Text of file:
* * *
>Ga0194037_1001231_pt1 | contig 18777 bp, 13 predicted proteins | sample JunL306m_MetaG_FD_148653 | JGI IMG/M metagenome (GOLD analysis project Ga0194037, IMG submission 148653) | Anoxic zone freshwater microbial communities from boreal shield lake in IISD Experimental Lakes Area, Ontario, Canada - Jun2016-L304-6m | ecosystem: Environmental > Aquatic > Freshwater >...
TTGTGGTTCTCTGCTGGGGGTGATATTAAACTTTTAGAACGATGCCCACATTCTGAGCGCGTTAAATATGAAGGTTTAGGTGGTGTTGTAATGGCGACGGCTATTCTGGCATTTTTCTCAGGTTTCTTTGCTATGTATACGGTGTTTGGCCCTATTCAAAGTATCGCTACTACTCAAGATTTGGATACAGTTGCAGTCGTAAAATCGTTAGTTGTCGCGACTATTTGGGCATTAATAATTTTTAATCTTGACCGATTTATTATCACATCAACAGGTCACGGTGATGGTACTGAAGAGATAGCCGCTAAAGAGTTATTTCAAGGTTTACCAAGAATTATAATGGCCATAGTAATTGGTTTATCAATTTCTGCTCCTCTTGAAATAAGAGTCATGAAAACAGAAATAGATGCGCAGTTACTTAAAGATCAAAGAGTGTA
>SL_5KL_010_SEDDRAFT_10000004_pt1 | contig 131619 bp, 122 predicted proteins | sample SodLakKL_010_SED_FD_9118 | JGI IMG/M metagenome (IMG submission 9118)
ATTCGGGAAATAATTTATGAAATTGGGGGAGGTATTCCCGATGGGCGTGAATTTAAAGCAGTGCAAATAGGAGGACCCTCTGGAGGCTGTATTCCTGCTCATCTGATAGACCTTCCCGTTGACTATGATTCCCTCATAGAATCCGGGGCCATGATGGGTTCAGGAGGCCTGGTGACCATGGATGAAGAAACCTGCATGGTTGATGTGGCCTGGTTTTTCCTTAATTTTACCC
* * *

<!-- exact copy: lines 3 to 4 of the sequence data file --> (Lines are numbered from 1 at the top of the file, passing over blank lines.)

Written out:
>SL_5KL_010_SEDDRAFT_10000004_pt1 | contig 131619 bp, 122 predicted proteins | sample SodLakKL_010_SED_FD_9118 | JGI IMG/M metagenome (IMG submission 9118)
ATTCGGGAAATAATTTATGAAATTGGGGGAGGTATTCCCGATGGGCGTGAATTTAAAGCAGTGCAAATAGGAGGACCCTCTGGAGGCTGTATTCCTGCTCATCTGATAGACCTTCCCGTTGACTATGATTCCCTCATAGAATCCGGGGCCATGATGGGTTCAGGAGGCCTGGTGACCATGGATGAAGAAACCTGCATGGTTGATGTGGCCTGGTTTTTCCTTAATTTTACCC